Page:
Actually, the most impressive difference we saw in the game's E3 build was the implementation of Bear McCreary's amazing music
. We apologize if you're sick of hearing our praise for the Battlestar Galactica
composer's work, but we feel like we can't stress this enough -- it's a beautifully composed score that changes dynamically depending on how you're playing the game. Flying through the air? Sweeping orchestral themes and brass overtures. Hopping between vertical cover points and dodging robotic gunfire? Fast paced percussion and Ondes Martenot fills.
The gameplay reaches levels of freshness few games are able to tap into.
We also got a chance to check out an early level in the game -- a level that occurs before Will gains his oft-lauded flight capabilities. When you first acquire the jetpack, you're only able to do a simple double-jump and hover. While you're floating, enemies on the ground have a hard time hitting you. Said enemies also have a proclivity for hiding effectively behind cover -- sometimes, the best strategy was to rocket upwards from behind your own cover, and pick off enemies as you slowly descend.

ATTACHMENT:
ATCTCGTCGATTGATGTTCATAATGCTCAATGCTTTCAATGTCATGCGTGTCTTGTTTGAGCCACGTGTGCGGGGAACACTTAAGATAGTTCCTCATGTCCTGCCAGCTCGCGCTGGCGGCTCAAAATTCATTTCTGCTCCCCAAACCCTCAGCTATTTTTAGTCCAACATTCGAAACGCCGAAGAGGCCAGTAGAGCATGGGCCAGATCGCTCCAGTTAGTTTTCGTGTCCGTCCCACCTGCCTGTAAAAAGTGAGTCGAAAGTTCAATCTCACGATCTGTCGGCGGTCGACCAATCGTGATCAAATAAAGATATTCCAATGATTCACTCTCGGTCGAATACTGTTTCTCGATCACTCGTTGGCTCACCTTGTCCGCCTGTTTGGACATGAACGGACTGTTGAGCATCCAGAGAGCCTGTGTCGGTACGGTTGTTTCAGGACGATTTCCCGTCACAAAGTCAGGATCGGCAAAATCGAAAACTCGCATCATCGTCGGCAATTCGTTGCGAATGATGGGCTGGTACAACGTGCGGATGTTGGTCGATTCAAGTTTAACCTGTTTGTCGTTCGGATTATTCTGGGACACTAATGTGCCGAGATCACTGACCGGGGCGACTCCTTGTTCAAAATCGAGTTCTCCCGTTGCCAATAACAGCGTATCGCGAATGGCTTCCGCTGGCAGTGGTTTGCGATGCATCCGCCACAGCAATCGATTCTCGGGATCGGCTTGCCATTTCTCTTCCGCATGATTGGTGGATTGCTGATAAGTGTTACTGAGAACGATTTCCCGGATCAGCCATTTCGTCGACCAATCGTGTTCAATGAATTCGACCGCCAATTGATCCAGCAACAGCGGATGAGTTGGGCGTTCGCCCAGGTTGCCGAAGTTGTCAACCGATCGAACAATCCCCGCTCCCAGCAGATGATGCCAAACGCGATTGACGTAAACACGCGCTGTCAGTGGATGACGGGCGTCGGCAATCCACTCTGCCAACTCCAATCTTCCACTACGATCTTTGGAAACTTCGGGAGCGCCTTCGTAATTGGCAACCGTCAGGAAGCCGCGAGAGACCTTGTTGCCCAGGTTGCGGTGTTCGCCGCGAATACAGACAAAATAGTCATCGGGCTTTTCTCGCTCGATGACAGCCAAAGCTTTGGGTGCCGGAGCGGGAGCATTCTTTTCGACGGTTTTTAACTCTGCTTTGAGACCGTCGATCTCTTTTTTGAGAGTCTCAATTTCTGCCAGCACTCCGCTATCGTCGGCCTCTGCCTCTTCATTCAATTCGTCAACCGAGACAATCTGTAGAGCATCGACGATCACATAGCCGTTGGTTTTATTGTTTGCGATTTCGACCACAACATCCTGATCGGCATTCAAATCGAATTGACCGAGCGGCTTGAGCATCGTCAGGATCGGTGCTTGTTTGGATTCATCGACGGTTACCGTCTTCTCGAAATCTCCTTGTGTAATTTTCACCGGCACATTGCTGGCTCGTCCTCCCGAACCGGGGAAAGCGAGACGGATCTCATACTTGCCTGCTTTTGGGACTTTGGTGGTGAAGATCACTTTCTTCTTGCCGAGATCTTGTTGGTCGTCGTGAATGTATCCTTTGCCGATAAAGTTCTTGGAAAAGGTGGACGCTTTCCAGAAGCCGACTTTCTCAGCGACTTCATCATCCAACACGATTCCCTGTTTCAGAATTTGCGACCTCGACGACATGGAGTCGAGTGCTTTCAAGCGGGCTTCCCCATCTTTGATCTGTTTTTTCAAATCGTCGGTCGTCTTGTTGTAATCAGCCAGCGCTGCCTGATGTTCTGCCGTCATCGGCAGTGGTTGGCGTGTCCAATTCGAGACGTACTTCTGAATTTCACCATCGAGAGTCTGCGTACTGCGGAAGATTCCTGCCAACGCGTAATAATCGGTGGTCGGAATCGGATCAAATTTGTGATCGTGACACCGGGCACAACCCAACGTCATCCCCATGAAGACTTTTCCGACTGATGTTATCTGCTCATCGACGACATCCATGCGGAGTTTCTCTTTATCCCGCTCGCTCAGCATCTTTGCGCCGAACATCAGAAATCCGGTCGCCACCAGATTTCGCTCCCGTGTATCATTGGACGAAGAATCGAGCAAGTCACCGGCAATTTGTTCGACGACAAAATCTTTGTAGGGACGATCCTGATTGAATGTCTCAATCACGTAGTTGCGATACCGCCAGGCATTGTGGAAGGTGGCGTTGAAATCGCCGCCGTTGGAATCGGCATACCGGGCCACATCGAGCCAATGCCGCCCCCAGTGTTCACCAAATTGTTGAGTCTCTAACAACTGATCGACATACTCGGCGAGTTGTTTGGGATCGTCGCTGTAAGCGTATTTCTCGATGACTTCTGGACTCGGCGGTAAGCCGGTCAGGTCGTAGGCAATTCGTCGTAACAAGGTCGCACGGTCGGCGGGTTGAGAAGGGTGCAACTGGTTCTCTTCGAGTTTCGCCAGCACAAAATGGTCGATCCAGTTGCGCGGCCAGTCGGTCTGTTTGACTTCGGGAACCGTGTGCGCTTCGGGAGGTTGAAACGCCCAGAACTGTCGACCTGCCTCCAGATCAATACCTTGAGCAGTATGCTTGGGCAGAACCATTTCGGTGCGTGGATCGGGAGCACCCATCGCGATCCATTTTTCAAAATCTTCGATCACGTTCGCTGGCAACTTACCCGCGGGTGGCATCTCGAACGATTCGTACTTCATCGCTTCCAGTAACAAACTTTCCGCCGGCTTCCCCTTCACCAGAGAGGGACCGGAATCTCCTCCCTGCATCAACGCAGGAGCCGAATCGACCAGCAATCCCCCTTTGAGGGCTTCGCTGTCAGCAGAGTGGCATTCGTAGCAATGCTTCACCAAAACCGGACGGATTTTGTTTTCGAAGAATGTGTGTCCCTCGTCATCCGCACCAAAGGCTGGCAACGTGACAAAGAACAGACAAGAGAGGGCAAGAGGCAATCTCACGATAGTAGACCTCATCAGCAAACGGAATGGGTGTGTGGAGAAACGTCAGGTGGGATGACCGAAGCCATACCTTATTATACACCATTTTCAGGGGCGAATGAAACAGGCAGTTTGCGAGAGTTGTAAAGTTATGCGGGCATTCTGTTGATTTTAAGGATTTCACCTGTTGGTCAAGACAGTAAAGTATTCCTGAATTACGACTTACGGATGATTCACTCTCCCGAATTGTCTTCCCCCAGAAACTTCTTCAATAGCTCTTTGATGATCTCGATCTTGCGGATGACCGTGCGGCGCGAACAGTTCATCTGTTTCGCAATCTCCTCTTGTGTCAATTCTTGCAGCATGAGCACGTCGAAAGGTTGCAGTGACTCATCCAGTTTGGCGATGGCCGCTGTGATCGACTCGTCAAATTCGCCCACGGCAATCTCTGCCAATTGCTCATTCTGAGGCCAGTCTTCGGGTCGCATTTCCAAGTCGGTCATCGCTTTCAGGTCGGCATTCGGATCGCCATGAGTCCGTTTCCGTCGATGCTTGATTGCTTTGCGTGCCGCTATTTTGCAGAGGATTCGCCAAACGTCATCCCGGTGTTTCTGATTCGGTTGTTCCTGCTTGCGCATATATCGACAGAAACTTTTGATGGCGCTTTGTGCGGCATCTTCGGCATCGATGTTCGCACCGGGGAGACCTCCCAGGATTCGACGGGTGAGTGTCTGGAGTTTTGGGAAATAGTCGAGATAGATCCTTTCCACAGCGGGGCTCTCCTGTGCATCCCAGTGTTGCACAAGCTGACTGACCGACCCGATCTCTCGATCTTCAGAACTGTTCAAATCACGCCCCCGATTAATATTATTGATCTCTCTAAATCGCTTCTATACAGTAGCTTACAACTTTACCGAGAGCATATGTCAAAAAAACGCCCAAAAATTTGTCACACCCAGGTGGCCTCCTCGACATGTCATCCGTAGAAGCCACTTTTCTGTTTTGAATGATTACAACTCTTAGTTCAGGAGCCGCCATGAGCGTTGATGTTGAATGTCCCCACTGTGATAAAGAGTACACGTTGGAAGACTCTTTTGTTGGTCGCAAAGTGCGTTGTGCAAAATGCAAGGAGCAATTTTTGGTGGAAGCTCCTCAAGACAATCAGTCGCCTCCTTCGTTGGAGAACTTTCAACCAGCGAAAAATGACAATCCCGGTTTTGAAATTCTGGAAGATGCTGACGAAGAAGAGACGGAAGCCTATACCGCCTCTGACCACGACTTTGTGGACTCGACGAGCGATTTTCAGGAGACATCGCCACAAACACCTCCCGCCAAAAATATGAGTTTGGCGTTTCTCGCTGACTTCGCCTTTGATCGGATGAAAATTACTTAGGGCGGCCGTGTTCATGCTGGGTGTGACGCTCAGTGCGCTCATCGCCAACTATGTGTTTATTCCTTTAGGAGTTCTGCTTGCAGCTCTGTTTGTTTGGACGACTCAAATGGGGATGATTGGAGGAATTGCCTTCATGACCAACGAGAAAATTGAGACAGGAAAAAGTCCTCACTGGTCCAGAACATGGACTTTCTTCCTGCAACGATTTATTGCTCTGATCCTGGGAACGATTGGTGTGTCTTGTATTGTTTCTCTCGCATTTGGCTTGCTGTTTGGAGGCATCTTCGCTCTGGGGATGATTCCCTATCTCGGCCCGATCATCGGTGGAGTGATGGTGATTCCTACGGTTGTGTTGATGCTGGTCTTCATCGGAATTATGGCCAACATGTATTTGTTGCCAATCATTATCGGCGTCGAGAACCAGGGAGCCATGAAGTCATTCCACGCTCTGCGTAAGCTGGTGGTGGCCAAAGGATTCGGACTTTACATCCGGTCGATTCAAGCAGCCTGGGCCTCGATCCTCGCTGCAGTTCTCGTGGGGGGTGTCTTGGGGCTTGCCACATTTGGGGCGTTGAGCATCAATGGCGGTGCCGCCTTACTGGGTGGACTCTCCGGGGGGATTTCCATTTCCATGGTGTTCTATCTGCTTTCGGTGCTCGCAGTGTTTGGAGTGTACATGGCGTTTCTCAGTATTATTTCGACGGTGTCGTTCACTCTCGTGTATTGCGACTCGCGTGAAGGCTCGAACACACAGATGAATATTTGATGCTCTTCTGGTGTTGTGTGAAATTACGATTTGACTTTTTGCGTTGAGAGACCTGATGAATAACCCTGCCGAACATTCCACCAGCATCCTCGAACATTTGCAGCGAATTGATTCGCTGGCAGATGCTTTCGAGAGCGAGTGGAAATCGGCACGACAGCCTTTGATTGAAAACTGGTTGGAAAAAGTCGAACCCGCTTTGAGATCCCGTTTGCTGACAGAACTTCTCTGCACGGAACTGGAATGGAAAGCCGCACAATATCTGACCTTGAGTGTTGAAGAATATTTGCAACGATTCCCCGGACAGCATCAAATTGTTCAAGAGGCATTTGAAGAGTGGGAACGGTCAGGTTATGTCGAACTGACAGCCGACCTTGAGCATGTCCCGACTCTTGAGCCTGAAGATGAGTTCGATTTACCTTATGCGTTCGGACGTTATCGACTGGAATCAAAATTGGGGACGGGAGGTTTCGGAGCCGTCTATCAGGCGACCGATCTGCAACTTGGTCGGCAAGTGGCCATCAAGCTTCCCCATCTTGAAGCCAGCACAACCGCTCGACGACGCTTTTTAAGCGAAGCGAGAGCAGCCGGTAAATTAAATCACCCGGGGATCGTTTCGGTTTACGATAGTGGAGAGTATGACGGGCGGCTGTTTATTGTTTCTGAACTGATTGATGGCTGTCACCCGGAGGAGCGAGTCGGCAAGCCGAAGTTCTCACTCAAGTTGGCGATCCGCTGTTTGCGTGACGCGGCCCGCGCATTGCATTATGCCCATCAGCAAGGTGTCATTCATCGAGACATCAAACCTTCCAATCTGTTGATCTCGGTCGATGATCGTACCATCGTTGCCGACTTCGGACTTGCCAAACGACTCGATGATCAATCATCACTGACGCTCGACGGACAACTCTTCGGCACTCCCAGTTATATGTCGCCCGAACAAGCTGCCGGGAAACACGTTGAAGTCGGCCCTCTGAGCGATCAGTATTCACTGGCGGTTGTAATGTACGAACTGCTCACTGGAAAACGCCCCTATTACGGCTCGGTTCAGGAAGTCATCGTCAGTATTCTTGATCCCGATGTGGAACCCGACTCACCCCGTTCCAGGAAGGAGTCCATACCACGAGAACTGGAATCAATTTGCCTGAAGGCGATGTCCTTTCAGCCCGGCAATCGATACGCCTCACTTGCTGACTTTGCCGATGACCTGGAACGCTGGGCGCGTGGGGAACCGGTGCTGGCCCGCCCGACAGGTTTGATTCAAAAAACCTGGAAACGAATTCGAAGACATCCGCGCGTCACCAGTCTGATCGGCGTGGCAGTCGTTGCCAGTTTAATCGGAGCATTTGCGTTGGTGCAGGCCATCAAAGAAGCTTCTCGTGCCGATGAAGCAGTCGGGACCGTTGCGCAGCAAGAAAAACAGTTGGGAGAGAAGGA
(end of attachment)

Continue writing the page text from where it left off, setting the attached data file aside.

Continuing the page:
Mixing that gameplay mechanic with the standard cover-based gameplay we've come to expect from third-person action titles helps to keep things really fresh. When you finally gain the ability to fly, and some of your adversaries become similarly airborne, the gameplay reaches levels of freshness few games are able to tap into.
Our opinion remains unchanged. We love what we've seen from Dark Void